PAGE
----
FIG. 1 further depicts in phantom a motive unit 24 for moving the source 10 or directing its radiation output for controlling the intensity of the radiation and the region, or scanning discrete areas and regions with radiation or both. A controller 25, such as programmable microprocessor could also be used, to provide control signals to either or both the motive unit 24 and the radiation source 10 to control the intensity, duration, and positioning of the radiation stream 12 relative to the optical waveguide 11.
Some radiation sources 10, like a scanning electron beam microscope generate a focused, steerable beam. In that case the motive unit 24 and the controller 25 can be replaced with apparatus for scanning the focused beam over the 13' to irradiate each area 13' in sequence without the need for a mask.
Thus, it should now be understood that any one of several radiation sources 10 can be used in accordance with this invention. In one type a relatively wide stream 12 of radiation passes through a mask 22; in another, the source 10 generates a relatively focused beam that can scan selected areas. Examples of such sources include, for example, electron accelerators and electron beam microscopes, respectively.
In any event irradiation of the core 14, refractive or reflective cladding 15 or both having the radiation constituent changes the refractive index of the material to produce a loss in the light transmission capacity of the 13'.
Controlling the intensity, type and energy of the irradiation and exposure time determine the characteristics of the loss in light transmissivity in the 13' and the depth of that loss in the optical waveguide 11. More specifically, if only the core 14 contains a radiation sensitive constituent, the irradiation source should produce a pattern having an energy level that enables the irradiation to pass through the cladding 15 and into the core 14. If the cladding 15 or if both the cladding 15 and the core contain the radiation-sensitive constituent, the irradiation source 10 should produce a pattern having an energy level that enables the irradiation to pass only through a selected portion of the cladding. The selection of these characteristics for different materials is well known in the art. Similarly, the total dose, and hence the irradiation time, will also be selected to match the energy and type of radiation of a particular application. The methods for selecting these parameters are also well known in the art.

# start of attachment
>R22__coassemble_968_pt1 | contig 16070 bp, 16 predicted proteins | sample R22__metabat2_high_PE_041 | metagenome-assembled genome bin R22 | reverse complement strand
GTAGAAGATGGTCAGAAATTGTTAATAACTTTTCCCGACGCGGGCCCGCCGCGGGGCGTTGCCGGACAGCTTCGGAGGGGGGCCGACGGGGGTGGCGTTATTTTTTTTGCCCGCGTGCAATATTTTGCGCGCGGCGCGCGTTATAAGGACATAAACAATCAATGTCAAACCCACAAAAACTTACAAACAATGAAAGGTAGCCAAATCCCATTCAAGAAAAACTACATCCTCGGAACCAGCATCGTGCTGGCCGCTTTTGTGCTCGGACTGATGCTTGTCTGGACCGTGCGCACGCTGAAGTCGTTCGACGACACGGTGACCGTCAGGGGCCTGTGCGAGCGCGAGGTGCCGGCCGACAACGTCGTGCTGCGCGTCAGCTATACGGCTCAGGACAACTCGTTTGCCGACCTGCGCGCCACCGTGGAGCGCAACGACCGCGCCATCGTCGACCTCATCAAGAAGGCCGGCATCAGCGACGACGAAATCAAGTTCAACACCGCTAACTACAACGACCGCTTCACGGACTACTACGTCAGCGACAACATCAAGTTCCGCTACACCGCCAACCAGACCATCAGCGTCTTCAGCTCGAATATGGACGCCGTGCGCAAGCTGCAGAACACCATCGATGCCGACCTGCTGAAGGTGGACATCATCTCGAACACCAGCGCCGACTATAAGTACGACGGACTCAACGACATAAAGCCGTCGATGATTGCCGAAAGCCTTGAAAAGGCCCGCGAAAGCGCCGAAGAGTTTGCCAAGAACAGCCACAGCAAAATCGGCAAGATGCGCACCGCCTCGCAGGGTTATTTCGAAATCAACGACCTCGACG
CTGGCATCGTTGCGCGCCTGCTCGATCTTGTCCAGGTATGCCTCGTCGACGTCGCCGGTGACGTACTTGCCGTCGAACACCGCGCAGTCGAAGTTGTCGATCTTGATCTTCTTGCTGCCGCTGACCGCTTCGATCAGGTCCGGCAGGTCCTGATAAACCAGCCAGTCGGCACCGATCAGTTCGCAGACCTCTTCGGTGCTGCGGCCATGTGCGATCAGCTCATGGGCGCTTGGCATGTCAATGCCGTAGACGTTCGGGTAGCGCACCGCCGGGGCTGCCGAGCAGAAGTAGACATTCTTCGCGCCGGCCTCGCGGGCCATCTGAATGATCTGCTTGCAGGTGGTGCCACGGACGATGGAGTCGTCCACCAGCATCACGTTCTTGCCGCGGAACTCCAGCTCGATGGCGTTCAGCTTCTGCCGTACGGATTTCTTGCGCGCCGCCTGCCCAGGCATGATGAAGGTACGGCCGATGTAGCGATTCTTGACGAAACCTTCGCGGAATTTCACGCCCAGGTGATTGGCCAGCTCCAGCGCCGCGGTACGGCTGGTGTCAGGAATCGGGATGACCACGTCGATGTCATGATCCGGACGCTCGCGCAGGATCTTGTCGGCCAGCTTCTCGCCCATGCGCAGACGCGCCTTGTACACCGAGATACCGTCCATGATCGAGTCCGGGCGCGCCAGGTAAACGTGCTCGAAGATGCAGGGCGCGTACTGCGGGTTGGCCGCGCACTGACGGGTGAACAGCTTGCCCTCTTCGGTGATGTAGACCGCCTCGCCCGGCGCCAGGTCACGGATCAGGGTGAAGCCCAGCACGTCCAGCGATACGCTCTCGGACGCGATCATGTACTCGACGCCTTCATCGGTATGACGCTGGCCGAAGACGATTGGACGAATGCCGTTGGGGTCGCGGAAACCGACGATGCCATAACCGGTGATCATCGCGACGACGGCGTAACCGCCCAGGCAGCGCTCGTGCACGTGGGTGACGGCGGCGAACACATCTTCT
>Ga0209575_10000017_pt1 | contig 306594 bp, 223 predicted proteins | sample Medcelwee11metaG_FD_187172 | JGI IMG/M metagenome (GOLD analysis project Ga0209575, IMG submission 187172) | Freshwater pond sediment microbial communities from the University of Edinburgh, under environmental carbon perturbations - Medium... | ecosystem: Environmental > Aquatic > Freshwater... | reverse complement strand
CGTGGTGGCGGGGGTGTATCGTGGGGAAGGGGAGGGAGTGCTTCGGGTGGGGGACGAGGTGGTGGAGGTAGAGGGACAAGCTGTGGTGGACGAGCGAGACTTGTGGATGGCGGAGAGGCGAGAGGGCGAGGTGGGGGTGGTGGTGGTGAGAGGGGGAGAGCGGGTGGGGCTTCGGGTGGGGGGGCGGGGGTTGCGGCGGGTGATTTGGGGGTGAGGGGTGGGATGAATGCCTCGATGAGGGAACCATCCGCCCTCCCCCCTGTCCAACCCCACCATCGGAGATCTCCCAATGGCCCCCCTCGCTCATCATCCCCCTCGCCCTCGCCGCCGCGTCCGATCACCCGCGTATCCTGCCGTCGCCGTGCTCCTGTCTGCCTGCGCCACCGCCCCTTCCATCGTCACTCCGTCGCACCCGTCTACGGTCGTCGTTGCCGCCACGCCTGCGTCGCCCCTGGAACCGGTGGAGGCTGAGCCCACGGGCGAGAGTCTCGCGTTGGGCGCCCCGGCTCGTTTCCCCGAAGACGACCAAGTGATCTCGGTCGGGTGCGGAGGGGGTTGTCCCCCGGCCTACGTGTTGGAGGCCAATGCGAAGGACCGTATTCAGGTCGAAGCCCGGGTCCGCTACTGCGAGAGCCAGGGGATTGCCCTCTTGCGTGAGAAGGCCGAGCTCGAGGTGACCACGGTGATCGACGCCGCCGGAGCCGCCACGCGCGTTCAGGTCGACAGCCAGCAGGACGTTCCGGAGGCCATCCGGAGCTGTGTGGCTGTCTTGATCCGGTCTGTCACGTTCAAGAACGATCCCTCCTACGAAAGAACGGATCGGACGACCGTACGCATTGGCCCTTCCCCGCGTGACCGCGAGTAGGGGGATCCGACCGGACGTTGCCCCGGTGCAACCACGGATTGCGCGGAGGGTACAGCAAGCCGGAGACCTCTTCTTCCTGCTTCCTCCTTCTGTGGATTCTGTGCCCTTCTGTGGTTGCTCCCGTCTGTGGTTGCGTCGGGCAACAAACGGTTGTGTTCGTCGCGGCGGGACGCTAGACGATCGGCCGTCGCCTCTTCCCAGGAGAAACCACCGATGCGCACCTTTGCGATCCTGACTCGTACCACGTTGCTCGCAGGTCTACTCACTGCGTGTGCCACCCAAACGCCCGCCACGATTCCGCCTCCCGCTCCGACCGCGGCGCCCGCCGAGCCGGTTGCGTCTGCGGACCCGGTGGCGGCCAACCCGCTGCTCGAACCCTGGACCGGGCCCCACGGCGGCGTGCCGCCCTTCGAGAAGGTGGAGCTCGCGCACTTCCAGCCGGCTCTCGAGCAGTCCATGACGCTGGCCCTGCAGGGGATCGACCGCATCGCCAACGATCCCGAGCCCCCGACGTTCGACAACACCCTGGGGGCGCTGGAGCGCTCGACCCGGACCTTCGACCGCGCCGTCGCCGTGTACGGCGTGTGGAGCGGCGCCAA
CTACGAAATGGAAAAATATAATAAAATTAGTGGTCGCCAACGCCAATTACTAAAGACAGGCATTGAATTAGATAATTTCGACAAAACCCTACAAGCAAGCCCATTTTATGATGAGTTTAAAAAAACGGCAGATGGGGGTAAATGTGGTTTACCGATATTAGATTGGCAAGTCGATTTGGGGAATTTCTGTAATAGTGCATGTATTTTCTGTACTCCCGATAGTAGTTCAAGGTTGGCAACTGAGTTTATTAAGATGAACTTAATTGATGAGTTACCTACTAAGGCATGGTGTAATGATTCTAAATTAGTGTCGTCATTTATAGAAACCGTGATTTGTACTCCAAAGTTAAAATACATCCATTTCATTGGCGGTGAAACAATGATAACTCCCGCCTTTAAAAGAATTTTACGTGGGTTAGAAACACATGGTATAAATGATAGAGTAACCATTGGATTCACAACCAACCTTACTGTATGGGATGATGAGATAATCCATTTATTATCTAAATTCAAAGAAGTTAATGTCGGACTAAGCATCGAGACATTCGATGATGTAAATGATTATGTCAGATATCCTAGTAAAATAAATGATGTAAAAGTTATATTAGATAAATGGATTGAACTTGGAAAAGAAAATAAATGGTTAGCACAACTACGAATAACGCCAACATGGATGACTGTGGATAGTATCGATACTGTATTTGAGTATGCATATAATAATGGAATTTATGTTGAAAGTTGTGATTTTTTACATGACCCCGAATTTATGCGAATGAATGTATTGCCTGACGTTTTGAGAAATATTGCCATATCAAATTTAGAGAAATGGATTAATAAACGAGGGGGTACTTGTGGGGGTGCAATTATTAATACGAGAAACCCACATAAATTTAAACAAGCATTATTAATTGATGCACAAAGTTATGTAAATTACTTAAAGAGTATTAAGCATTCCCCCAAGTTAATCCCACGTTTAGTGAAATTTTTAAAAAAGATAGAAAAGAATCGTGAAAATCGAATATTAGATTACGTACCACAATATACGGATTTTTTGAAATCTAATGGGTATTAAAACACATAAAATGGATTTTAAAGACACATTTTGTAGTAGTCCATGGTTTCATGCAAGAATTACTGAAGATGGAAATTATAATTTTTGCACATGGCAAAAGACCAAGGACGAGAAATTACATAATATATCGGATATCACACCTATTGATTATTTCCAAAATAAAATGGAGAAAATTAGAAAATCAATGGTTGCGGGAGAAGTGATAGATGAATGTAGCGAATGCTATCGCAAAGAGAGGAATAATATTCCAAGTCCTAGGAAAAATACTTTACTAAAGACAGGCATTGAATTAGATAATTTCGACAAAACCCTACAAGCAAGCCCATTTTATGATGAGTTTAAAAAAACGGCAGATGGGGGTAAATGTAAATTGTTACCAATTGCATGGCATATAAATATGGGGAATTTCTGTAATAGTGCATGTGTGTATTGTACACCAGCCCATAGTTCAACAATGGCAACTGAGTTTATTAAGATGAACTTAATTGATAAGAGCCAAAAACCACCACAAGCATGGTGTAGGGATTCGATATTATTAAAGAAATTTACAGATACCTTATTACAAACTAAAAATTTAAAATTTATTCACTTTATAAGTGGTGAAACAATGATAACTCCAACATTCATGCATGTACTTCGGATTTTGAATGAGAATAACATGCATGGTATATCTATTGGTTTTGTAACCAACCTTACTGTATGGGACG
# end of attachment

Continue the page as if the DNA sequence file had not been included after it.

For example, irradiating an 11% mole weight germania doped core (e.g., an AT&T Multimode Natural 1 fiber optic cable) with a 50 nanosecond pulse of 1.5 MeV electrons for an exposure of approximately 105 rads induces an approximate loss of 200 db per kilometer in the core 14 after aging.
Since directing the radiation stream 12 through patterning means like the windows 23 of the mask 22 or employing a radiation source 10 that produces a focused beam form well defined areas of induced loss and enable the pattern to have fixed or variable line spacings, the resulting Bragg gratings can disperse light over a broad band. Such Bragg gratings also exhibit a reduced temperature sensitivity compared to gratings formed by the prior art methods and do not require tuning after processing.
It should now also be understood that, for example, by rotating an optical waveguide in the radiation stream 12 about its longitudinal axis Bragg gratings or other predetermined patterns can be written which extend about such waveguide. Thus, controlling the intensity and duration of the radiation to irradiate only a portion of an area having the radiation sensitive constituent can produce ring patterns in the optical waveguide. FIGS. 3, 4, and 5 represent formation of such ring patterns formed by rotating the optical waveguide 11 in the radiation stream 12 and limiting the penetration of the radiation through the refractive or reflective cladding 15 and core 14 of the optical waveguide 11.
More specifically, assume that the optical waveguide 11 is rotated along its longitudinal axis, that only the core 14 contains the radiation sensitive constituent and that the patterned radiation stream from the source 10 penetrates through the core 14 in the 13'. The resulting pattern formed in the 13' will exist across the core 14. However, if the radiation intensity and duration is controlled so that the range of the radiation is limited to only a portion of the core 14, then only the irradiated portion will have a pattern formed therein. Thus, as depicted in FIG. 3, penetration of the radiation radially through only a portion 30 of the core 14 forms a pattern therein overlying a portion 31. The pattern may be Bragg grating elements.